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I Need-A Plenty Grease In My Frying Pan
(roots and influences of vaudeville & rural blues: 1919-1940)
Max Haymes

Sleeve Art © Copyright 2012 aitkendesign@mac.com All Rights Reserved.
Cover Images: Left: Viola McCoy, Right: Big Bill Broonzy

CD A - Who Toot Your Fruttie Nice An' Tight?

At first glance the title of this 4-CD set might lead readers into thinking they are about to take yet another dip into the world of culinary delights - they might! 

But the menu presented here for JSP Records is one for the soul and mind.  Sometimes intriguing, sometimes harsh or a little sweet and liberally garnished with red hot spicy bits!  As a taster (pun intended!) the initial two songs are featured by a very fine singer Margaret Carter, and indeed consist of her entire recorded output. 

1. Cephus Green from New Orleans;
He’s the laziest man I ever seen.
I was in my back yard washing my head;
I asked him to give me some lard
He made me so doggone mad an’ I stayed mad all day.
He knew I could not fry my meat without lard;
An’ this is what I said.

I need-a plenty grease in my fryin’ pan;
‘Cos I don’t want my meat to burn.

2. You know I asked you once to give me some lard;
But it seems that you cannot learn.
You know I use plenty grease every day;
But I ain’t did no fryin’ while you was away.
Ref: I need-a plenty grease, etc.

Then comes an instrumental break led by some sizzling(!) - if brief - cornet and trombone from an unidentified musician and Charlie Irvis, respectively.

3.  You know I asked you once to give me some lard;
But it seems that you cannot learn.
My fryin’ pan was on the stove, gettin’ hot;
I said “Sweet papa, put some grease in my pot.

Now, I need-a plenty grease in my fryin’ pan;
‘Cos I don’t want my meat to burn.

The driving accompaniment on Come Get Me Papa Before I Faint [Pathe Actuelle 7511] fires up Ms. Carter to get her man told as he seems to spend way too much time away from home. 

1. I’ve been blue most every day;
Ever since you been away.
2. I’ve bin cravin’ for your love;
True as all the stars above.

An’ you the only one I crave;
That’s why I’m gonna rave.
3. Honey, git me papa, before I faint;
Don’t think I’m-a jokin’,’cos I ain’t.  

And he had better listen up, because she ain’t!  ‘Ah! Play that thing, Big Charlie’ she shouts to Irvis in the break. 

Although the excellent notes are by David Evans, the legend for Margaret Carter reads in the discographical details (presumably not by Evans) “prob. Margaret Johnson”, (3) in 1996. No other writers seem to have picked up on this.  I personally am not so sure if their vocals aren’t a bit similar.  Especially on Margaret Johnson’s Mama, Papa Don’t Wanna Come Back Home [OKeh 8405] in the same year of 1926, but a couple of months after Carter’s disc.  This similarity is less obvious in 1925 when Johnson adds to our culinary ‘theme’ with a Sidney Bechet number Who’ll Chop Your Suey (When I’m Gone)  [OKeh 8193]  This included the probing enquiries: 

  Who [‘ll] clam your chowder, Friday night?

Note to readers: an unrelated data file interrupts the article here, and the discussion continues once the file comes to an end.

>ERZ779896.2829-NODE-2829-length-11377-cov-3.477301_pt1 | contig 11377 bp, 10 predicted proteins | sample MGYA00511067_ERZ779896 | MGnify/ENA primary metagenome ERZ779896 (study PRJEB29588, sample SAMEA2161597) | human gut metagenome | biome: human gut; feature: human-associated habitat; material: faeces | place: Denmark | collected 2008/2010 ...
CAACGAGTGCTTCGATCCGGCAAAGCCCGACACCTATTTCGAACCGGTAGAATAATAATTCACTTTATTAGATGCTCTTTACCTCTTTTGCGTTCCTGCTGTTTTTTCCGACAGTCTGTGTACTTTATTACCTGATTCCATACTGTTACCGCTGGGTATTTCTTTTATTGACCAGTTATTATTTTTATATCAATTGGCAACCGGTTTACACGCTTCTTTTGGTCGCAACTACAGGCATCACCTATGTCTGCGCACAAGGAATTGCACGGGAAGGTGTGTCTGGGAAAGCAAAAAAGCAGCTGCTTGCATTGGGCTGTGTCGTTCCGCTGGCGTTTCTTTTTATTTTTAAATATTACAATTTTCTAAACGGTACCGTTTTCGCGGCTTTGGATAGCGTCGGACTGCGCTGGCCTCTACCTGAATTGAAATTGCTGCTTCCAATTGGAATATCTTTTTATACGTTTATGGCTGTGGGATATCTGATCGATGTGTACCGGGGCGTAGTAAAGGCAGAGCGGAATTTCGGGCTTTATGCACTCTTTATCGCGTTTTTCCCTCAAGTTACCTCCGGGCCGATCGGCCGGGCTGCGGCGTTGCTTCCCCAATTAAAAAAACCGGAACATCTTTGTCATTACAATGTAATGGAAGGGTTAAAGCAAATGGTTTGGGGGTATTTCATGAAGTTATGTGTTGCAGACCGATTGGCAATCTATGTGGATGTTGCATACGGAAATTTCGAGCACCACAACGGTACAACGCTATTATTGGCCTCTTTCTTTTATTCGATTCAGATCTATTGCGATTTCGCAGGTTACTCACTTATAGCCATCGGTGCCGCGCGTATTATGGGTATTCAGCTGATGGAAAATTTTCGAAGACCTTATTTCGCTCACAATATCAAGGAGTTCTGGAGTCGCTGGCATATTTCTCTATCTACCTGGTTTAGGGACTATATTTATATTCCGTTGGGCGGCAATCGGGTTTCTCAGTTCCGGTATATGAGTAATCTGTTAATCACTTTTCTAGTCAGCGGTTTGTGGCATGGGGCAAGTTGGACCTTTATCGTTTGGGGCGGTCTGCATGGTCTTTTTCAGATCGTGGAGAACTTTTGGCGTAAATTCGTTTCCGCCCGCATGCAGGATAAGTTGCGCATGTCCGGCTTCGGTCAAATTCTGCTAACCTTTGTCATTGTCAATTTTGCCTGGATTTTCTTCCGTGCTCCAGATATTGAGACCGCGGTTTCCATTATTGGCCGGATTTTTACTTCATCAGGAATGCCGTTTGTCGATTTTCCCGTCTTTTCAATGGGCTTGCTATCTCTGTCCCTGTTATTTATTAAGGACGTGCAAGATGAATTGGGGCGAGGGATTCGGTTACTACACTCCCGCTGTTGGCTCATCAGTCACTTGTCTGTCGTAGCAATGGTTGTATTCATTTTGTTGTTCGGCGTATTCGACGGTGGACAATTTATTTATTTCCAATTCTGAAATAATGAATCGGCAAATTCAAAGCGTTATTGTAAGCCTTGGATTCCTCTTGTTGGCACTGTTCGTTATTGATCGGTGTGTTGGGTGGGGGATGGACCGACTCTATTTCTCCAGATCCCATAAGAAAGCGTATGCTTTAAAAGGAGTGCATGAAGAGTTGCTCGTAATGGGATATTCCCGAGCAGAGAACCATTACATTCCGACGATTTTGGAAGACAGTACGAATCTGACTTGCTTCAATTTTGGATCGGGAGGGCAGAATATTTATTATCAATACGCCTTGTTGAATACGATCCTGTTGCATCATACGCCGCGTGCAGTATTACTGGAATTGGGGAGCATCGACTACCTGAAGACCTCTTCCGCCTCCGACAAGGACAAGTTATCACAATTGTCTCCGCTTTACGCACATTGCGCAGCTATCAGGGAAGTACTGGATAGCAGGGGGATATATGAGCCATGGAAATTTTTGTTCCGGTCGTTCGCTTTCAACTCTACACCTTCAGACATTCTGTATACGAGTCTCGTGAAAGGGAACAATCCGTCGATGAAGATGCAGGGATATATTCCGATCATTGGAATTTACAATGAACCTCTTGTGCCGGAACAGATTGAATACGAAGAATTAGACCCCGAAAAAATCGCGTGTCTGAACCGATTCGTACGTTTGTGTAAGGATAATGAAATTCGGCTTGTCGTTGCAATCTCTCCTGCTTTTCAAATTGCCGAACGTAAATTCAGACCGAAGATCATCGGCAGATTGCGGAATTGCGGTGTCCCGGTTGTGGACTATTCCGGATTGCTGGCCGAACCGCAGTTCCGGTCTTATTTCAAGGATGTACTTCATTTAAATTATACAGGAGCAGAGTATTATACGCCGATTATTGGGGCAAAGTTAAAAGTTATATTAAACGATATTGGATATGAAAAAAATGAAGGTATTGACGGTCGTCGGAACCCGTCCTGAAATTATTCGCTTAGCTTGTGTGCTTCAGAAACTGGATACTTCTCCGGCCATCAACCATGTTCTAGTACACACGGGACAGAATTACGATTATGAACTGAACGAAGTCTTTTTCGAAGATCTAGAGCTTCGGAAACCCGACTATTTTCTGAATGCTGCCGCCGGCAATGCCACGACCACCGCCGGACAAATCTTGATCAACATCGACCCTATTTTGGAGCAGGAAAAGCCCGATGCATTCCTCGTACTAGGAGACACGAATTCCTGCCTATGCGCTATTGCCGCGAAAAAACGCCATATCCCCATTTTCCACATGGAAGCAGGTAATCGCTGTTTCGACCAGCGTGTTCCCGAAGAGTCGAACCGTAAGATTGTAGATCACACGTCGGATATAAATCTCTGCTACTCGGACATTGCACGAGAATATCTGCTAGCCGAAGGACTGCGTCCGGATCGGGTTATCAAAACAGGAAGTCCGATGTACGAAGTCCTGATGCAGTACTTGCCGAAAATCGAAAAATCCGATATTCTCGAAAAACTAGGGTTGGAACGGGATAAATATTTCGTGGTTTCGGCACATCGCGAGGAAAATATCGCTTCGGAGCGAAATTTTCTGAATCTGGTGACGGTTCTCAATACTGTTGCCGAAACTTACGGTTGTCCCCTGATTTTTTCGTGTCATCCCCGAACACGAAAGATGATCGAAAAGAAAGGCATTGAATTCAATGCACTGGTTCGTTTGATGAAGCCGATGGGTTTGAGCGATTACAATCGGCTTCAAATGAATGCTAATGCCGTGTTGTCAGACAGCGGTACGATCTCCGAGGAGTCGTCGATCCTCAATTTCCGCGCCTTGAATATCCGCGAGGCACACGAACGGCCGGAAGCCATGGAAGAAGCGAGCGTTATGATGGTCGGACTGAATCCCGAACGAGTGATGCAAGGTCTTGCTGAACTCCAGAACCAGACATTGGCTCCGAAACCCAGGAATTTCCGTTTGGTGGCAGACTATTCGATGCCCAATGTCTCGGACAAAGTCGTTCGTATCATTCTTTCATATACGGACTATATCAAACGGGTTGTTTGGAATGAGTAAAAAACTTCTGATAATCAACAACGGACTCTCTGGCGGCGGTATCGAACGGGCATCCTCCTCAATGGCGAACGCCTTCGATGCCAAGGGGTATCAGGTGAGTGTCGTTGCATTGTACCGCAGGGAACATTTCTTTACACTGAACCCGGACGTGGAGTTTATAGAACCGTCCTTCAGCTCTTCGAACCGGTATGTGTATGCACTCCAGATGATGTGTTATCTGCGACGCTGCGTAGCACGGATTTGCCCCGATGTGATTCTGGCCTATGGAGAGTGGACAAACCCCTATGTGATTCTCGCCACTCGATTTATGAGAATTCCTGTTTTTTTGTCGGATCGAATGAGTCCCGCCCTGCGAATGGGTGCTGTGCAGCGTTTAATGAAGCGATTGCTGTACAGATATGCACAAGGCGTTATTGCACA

Who toot your fruitie nice an’ tight?

Tell me while I’m puttin’ chili on your corn pone; [like a corn of the cob]                  Who chop your suey when I’m gone?

Margaret Johnson is in the upper echelons of vaudeville blues singers.  But the jury is still out on whether she and Margaret Carter are one and the same. Despite details given by Eugene Chadbourne on the net at allmusic.com/artist earlier in September, 2011. I am waiting for the source of this info before being convinced. Unfortunately, Johnson is only a little less obscure.  She does not appear in either of the Blues Who’s Who works.  And Tony Russell noted that for her “Appearances on the vaudeville circuit are logged from 1922 to 1932 but nothing is known of her subsequent life”. (5)   Russell could have added or her earlier life either.  So here in 2011 the uncertainty remains - details pending - as to whether their being only one person involved here or not.  

But I’m jumping ahead of the story!  From the Blues rural beginnings in the last decade or so of the 19th. Century, swiftly followed an early urbanized form formerly known as the ‘classic blues’.  This term was favoured by nearly all the jazz pundits writing in the 1960s, ‘70s, and ‘80s. But this title did not accurately describe the wide range of the recordings which covered some truly classic sides right through to items more at home on the music hall and vaudeville stage.  An early champion of the genre was British jazz enthusiast/historian/author the late Derrick Stewart-Baxter who  was way ahead of his time. “Never was a description more displaced than the term ‘Classic Blues’.  They were never Classic in the true meaning of the word, nor were they always blues.  The virtues that the style possessed were many and ranged over a large variety of singers ... but it must be admitted it was a hybrid form - like jazz itself - stemming from such sources as the rural blues of the Deep South, tent show songs, and the vaudeville and music hall performers of the early ‘twenties (and even earlier), ragtime and jazz.  Most important of all was vaudeville.  It would be no exaggeration to say that every so-called Classic singer showed, to a greater or lesser degree, the debt she owed to the music hall and cabaret. (6)   Baxter quotes celebrated jazz singer George Melley (also deceased) in his book from which the L.P. was named.  In a more incisive tone, Melley who was an avid fan of vaudeville blues was one of the earliest to use this term: “In the vaudeville blues there is a proportion of the worthless, the mechanical, the contrived, but there is also a gaiety, a vitality, a sense of good time.” (7)  [Footnote 1: See also the ‘set’ introduction by David Evans and his informative notes to a series of obscurer vaudeville singers on  Document Records (Female Blues Singers Vol. 1-14) without which this project would not have been possible.]  So by the 1990s this early urban style (itself rooted in minstrelsy from the early 19th century onwards) became popularly known by its more appropriate heading ‘vaudeville-blues’ (the hyphen is optional!).